5. This is a great article. I appreciated your point about it being naive to think that a parent can become more of an expert on vaccines than someone who has spent their career studying them. I also appreciate your intelligent response to some of the comments above. I am also a biologist turned mom turned blogger- though I have just started. My blog doesn’t focus on parenting necessarily, but I did just write a post about the intersection of parenting, science and the media: I really like your perspective here and with your permission I would like to link to your post from my post as kind of a “P.S. this blog has a great post on this, check it out”. (Just FYI: for some reason the Mother Geek site doesn’t seem to be working but Mamamia is.)


    November 15, 2012
    • Hi Meredith,
      Thanks for stopping by! I’m happy to be introduced to your blog, and I love your post! Of course you can link to my post – I’m always happy to share this view. Write on:)


      November 15, 2012
  6. Skye #

    I’m just curious…what about all the doctors that choose not to vaccinate their children? I know there are many doctors like that, and I know a mother, personally, who is a doctor who stopped vaccinating her kids. She makes my head spin with her doctor-ese explaining it all to me. There are many intelligent, highly educated people who oppose vaccines….not just lay-mamas surfing the internet. What is true is that both sides have convincing arguments. What is also true, is that there is plenty of evidence to give us reason to question the credibility of government organizations.

    What I think is most dangerous of all is the vitriol and the judgement that the ‘opposing’ sides are ignorant, uninformed, and as some people seem to believe, evil. What is the MOST true is that every single parent on either side of the issue (and even in the middle) is passionate about his and her child/ren. Both sides just want their kids to be safe.

    It seems to me from many of the slings back and forth I’ve read online that the malice comes from one side being appalled that parents are questioning ‘authority’, and the other side saying we don’t trust what that ‘authority’ says is gospel.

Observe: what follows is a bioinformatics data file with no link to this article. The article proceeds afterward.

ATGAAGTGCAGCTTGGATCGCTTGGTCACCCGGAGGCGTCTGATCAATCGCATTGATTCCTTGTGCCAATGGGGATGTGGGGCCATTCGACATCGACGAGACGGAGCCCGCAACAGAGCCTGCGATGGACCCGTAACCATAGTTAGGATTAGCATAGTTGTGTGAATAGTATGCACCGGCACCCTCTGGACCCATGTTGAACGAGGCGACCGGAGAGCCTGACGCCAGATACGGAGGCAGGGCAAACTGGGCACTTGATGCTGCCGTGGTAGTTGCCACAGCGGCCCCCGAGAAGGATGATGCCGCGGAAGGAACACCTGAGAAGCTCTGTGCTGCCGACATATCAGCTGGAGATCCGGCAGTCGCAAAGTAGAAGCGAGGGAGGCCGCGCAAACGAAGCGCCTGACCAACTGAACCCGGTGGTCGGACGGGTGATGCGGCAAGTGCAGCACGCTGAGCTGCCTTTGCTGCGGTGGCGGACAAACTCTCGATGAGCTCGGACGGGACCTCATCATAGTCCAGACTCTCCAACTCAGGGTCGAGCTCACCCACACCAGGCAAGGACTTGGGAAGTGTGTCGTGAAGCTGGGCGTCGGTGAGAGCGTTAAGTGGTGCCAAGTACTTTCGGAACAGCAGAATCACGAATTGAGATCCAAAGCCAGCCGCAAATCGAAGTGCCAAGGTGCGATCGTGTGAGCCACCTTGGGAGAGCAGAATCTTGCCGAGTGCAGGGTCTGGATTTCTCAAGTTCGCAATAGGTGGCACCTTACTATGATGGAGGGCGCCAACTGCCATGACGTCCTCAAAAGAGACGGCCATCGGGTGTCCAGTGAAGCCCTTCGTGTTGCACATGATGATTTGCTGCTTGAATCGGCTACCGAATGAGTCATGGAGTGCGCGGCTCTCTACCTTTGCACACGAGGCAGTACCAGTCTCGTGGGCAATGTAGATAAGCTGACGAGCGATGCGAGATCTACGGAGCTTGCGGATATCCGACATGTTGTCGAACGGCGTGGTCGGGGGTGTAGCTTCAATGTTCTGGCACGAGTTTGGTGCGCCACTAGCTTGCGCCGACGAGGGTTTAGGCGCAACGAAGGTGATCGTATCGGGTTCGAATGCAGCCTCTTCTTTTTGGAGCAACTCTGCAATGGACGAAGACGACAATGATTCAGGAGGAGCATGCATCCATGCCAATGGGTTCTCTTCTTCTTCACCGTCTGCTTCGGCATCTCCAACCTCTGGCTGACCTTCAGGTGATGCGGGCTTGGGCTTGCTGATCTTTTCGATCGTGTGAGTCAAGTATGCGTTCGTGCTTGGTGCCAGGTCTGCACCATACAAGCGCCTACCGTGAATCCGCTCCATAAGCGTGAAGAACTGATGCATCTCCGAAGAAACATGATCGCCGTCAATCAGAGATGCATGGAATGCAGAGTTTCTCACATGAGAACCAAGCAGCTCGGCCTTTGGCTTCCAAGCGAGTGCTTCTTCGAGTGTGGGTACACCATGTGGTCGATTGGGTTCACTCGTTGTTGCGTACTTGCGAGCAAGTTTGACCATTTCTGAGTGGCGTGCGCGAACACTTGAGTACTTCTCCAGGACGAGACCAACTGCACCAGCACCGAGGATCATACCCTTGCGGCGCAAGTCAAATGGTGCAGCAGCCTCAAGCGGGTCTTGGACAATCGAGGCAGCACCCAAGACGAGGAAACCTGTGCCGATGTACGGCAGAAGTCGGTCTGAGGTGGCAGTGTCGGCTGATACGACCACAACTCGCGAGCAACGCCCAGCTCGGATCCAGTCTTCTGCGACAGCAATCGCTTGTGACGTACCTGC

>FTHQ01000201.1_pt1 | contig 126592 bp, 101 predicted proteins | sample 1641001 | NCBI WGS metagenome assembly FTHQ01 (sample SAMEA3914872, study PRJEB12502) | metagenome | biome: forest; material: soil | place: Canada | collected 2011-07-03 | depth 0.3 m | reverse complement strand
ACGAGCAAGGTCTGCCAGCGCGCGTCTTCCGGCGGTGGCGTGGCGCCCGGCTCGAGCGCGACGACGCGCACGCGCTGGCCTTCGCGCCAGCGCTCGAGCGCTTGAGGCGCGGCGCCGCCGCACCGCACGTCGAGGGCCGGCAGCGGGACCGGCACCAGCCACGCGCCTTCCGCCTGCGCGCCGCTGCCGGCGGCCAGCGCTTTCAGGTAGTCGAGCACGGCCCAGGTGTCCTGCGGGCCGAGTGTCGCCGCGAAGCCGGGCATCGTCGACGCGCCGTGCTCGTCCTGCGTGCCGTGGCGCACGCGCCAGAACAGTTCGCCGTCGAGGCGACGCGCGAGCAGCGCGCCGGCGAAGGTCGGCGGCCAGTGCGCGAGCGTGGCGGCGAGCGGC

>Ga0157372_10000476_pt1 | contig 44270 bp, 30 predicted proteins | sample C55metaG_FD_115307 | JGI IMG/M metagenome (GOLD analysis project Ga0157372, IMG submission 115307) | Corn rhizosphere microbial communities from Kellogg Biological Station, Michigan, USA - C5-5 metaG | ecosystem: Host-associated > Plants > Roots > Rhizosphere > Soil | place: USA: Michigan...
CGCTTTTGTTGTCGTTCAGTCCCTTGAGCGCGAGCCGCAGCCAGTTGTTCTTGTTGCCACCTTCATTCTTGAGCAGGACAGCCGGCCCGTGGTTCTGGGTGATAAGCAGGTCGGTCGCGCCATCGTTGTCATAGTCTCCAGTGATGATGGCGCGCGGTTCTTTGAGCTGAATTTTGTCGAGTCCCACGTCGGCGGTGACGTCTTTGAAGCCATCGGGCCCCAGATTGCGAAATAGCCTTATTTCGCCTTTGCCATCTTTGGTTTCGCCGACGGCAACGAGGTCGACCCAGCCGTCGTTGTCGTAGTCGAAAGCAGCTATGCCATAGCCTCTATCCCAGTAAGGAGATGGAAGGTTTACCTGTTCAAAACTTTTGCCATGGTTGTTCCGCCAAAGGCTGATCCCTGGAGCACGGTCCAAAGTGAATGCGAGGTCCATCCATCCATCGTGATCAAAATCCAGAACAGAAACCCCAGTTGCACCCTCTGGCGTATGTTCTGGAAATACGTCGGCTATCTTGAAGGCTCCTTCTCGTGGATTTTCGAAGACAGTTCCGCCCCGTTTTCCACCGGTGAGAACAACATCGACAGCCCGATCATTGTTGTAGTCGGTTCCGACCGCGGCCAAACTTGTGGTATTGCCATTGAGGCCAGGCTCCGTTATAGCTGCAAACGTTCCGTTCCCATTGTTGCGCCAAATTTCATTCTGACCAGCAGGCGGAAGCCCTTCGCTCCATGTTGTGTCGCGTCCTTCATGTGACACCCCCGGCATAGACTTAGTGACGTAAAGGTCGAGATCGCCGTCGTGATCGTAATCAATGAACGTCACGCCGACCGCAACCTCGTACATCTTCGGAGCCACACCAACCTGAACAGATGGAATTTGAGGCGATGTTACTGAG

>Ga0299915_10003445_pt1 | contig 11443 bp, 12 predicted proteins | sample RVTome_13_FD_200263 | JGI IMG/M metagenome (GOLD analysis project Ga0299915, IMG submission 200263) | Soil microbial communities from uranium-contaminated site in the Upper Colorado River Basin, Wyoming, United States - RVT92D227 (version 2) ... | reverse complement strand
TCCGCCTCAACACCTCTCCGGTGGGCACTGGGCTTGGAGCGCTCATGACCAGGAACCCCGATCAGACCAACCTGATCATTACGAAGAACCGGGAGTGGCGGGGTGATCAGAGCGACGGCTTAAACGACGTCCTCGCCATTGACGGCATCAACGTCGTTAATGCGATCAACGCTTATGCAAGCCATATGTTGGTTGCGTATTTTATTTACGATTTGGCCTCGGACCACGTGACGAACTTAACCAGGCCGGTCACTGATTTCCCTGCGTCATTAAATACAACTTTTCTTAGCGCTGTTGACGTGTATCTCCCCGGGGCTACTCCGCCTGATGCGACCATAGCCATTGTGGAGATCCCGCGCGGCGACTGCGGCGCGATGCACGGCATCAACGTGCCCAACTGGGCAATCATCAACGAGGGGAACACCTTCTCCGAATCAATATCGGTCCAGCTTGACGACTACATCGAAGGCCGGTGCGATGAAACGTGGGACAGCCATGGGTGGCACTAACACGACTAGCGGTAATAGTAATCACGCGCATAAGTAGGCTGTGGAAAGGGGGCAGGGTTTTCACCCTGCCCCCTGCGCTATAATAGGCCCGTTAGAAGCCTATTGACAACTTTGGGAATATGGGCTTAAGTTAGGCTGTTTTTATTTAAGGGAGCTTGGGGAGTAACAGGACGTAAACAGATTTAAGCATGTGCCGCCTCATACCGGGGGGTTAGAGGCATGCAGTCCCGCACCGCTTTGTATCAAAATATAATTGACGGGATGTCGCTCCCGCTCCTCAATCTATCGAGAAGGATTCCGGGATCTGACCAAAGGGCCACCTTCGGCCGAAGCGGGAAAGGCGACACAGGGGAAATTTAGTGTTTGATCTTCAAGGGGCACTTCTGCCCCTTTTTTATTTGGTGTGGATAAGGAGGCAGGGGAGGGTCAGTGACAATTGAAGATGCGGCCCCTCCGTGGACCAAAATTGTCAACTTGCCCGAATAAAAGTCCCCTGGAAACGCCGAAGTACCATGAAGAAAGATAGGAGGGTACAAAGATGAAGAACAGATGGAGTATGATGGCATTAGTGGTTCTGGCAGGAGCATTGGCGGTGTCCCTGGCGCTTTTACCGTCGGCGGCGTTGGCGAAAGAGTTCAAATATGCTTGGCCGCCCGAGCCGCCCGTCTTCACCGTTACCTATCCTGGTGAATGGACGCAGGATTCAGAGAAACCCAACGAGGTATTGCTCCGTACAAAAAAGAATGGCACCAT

I absolutely do not know what is true or not about vaccines. But what I do know is unquestionably dangerous is the demand that people do not question their government. History is chock full of evidence of that.


    May 12, 2013
    • I absolutely agree with you that overwhelmingly, parents just want their kids to be safe. That is true for parents who choose to vaccinate as well as those who don’t. What differs is the quality of the information that informs their perception of what is safe.

      Choosing to vaccinate is not about accepting authority from the government. It is about accepting scientific consensus. The evidence that vaccines are safe and effective is overwhelming. Yes, there are side effects, but they are rare, and the risks from vaccine-preventable diseases are very real, particularly for those who CAN’T be vaccinated, such as very young babies and the immunocompromised. The vast majority of doctors agree on this, and they’re basing that conclusion on science. The doctors who oppose vaccination are ignoring scientific consensus at the peril of patient safety. That doesn’t make them uneducated or evil, as you say above, but it does make them misguided, in my opinion.


      May 15, 2013
  7. Vitamin C has been shown to be effective against tetanus in numerous studies

    Effect of ascorbic acid in the treatment of tetanus
    “none of the patients died who received (ascorbic acid / vitamin C) AA along with the conventional antitetanus therapy. On the other hand, 74.2 per cent of the tetanus patients who received the conventional antitetanus therapy without AA (control group) were succumbed to the infection.”

    Why risk a tetanus shot (which in the above study was only 25.8% effective) when vitamin C was 100% effective?

    Yes I know this is a single study and that the preponderance of data states that the above study must have have issues somewhere, and that the tetanus shot is actually really safe and very effective.

    The study goes on to state:
    “This was supported by the fact that AA (vitamin C) was found to mitigate the toxic effects of strychnine producing tetanus like condition in young chicks in the present study.”


    May 21, 2013
  8. I love this post and share it anytime vaccines become a hot topic (like right now, for example…). This is the kind of thing parents need to read right now. Thanks for writing it.


    February 4, 2015